One of the top concerns of individuals anticipating a divorce is how their property will be divided by the court. There are always certain items or assets that clients want to ensure that they keep once the divorce is final. However, as a community property state, Texas makes much of what a couple owns fair game during the property division process. The only property that is exempt from property division is "separate property."
But what exactly counts as separate property? This type of property needs to be either owned by one spouse prior to the marriage or somehow gifted specifically to one spouse during the course of the marriage.
Common examples of separate property include:
- Cars that were owned by either spouse before the marriage
- Inheritance that passed down to a certain spouse
- Money that has been in invested in a 401(k) before a marriage
- All (or partial) recoveries following a personal injury suit
Physical property is usually deemed "separate" with little difficulty in court because it is typically easy to establish who originally owned a specific property via deeds, receipts, and the couple's own recollection. However, liquid assets can be more difficult to establish as separate during the property division process. Often, this is because even when an account predates a marriage, both spouses end up using it for savings and transactions.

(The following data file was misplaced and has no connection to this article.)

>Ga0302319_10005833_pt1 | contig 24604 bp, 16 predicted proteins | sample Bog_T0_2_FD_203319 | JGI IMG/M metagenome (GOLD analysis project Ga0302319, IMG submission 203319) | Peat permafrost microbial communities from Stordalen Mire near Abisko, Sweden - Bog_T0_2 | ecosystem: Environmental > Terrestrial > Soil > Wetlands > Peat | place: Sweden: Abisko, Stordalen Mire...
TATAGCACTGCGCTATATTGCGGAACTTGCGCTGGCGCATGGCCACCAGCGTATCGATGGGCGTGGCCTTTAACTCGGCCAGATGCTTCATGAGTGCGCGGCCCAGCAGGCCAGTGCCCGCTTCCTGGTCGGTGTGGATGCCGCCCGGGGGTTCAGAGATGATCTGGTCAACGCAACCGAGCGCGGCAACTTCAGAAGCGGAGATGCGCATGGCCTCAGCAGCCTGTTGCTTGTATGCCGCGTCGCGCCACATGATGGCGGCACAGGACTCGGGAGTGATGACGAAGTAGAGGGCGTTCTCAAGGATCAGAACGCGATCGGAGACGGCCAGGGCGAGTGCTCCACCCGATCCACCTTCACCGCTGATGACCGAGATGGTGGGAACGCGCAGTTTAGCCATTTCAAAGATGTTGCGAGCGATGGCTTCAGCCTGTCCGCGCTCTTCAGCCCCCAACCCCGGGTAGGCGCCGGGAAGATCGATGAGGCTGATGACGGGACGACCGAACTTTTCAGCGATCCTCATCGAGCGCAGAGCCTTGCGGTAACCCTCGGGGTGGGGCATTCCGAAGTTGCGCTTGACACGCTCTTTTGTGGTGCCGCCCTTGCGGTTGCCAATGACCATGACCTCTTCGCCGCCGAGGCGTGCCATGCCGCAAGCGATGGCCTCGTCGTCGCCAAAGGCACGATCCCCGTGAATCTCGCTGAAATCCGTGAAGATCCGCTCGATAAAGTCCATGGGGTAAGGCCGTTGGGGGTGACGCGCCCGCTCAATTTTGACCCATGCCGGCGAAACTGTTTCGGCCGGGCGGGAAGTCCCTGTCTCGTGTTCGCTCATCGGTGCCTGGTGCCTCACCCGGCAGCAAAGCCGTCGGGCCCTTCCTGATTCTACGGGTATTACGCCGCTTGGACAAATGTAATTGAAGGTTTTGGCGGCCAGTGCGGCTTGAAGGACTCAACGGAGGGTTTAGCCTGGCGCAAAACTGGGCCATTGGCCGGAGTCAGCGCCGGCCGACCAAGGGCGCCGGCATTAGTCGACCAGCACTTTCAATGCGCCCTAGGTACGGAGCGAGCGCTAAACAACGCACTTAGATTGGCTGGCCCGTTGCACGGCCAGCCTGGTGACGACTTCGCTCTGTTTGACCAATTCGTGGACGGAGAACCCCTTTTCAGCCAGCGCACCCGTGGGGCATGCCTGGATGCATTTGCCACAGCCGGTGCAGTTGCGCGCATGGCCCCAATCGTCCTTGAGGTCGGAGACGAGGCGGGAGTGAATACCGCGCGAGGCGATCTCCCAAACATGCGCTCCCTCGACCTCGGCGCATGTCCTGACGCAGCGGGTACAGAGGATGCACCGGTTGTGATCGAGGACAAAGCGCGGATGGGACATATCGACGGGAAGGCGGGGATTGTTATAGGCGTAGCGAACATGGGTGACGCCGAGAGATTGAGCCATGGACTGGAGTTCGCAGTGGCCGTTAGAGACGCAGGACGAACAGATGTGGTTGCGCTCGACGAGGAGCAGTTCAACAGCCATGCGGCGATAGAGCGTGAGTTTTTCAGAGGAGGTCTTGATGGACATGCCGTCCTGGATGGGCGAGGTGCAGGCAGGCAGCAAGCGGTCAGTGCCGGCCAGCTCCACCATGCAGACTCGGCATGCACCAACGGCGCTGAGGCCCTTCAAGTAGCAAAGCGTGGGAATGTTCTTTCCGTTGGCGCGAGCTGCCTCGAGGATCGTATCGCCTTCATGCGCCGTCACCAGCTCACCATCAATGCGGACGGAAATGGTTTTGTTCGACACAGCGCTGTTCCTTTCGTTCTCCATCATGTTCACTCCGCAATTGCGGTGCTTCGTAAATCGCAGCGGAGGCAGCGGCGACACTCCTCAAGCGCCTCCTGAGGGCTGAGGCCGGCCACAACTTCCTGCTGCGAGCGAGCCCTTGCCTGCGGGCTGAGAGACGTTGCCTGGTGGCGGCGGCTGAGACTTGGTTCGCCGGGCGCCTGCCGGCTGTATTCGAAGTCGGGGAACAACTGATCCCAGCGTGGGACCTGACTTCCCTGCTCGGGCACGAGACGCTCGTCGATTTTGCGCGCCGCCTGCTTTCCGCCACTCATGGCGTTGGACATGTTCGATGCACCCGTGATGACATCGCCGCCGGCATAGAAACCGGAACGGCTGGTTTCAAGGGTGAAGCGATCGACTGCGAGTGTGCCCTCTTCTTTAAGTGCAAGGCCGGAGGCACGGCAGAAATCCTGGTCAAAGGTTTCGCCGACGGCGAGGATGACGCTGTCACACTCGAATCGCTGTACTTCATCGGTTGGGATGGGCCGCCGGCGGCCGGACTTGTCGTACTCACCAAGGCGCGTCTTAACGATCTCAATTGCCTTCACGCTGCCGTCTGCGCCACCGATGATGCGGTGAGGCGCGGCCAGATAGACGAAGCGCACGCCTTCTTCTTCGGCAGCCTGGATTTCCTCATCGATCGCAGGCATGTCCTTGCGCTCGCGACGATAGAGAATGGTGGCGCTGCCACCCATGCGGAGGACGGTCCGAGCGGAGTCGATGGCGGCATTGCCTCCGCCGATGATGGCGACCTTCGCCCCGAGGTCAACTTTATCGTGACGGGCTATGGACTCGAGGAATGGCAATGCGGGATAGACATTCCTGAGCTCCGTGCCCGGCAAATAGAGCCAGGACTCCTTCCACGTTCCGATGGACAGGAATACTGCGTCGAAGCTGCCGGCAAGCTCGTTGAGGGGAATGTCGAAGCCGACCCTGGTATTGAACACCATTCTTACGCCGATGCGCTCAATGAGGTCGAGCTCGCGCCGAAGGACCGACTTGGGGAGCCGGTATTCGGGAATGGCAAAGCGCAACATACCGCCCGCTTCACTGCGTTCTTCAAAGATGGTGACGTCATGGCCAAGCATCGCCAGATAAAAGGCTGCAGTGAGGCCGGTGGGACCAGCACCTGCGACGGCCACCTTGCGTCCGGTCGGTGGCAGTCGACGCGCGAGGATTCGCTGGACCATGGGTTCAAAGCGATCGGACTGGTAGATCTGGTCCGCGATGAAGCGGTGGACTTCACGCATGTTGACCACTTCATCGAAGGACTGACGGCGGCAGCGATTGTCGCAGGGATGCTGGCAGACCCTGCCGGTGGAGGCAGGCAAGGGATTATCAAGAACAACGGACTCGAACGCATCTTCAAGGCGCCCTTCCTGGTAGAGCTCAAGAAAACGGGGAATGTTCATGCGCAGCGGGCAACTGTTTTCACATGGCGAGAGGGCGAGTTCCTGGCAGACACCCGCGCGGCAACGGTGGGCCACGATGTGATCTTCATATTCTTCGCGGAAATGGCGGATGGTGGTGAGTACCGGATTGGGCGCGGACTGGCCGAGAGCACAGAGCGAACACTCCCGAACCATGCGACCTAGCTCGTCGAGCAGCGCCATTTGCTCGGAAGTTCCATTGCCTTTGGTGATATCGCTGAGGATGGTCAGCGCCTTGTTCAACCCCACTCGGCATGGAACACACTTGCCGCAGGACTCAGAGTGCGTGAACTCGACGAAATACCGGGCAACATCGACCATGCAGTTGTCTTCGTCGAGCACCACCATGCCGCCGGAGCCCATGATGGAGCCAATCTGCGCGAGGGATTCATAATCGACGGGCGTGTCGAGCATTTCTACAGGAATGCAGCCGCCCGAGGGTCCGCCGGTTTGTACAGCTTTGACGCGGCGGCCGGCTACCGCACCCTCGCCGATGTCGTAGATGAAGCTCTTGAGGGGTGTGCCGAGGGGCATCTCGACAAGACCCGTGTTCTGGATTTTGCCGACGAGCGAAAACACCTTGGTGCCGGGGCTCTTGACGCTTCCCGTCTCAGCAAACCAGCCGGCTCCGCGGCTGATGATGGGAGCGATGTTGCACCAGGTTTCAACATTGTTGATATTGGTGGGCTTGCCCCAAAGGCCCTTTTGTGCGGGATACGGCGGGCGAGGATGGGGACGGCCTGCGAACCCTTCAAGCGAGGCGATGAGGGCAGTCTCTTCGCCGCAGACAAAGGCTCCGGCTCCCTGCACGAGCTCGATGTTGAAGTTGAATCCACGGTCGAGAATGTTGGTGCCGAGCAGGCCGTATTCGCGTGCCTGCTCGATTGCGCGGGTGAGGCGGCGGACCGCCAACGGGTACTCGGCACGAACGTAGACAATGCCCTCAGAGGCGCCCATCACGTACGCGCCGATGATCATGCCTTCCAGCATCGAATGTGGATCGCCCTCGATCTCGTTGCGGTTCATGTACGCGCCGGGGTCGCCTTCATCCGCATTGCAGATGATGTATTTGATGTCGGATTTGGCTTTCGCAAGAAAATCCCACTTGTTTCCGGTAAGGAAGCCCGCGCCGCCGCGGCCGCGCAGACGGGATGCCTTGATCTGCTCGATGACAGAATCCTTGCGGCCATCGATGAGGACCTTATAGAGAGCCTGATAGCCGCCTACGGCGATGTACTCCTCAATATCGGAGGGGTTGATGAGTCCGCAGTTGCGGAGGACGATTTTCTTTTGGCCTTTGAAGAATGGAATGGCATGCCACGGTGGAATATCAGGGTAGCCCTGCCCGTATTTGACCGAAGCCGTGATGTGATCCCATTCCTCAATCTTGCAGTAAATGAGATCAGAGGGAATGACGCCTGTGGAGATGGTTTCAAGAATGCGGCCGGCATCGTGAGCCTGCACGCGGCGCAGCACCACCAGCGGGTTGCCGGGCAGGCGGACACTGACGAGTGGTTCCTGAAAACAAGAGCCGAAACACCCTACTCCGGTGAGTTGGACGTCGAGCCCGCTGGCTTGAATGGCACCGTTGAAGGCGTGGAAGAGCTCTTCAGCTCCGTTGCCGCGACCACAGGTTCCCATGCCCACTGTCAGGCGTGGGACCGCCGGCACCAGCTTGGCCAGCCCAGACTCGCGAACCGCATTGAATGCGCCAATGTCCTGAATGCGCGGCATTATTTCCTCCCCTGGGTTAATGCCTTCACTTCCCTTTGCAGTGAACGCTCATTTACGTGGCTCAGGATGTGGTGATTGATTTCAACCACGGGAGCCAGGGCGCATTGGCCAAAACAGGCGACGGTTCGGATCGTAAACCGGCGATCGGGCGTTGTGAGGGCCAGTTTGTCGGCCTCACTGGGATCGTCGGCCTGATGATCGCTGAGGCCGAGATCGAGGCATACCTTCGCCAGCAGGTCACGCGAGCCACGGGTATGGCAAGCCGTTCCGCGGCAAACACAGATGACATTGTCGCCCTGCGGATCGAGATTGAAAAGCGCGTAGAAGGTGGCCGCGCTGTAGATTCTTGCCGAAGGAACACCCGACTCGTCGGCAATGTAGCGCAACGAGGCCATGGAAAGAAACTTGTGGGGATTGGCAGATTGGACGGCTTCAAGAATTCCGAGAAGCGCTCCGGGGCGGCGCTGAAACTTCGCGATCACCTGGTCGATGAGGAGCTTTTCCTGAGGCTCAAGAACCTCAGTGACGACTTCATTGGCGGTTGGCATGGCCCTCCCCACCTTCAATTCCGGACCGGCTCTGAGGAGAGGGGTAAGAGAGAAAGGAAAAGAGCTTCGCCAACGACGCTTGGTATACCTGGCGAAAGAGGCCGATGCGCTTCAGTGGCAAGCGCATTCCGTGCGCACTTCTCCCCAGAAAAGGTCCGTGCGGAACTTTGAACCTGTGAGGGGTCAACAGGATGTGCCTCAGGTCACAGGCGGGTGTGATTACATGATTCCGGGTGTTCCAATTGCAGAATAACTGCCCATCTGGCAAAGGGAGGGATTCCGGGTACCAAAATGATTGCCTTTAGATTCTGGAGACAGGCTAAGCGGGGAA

In these instances, the bank account would be considered "commingling," meaning that both spouses have some claim to the property due to shared use and each spouse’s contributions to maintaining the account. In these cases, it may be necessary to bring in a forensic accountant to track the couple's expenses and determine how much of the account belongs to one spouse and how much of it belongs to the other.
If you are facing a divorce and are concerned about your property being divided, the time to speak with legal counsel is now. At Audu Law Firm, we understand that these concerns are rarely motivated by greed or anger, but instead about having the resources and financial freedom to move on with one's life. Our dedicated and aggressive Sugar Land divorce attorney can ensure that your voice is heard during this process and that you are given every consideration you deserve under Texas law.
Learn more about how our firm can protect your interests during this uncertain time. Call us at (832) 789-8442 today.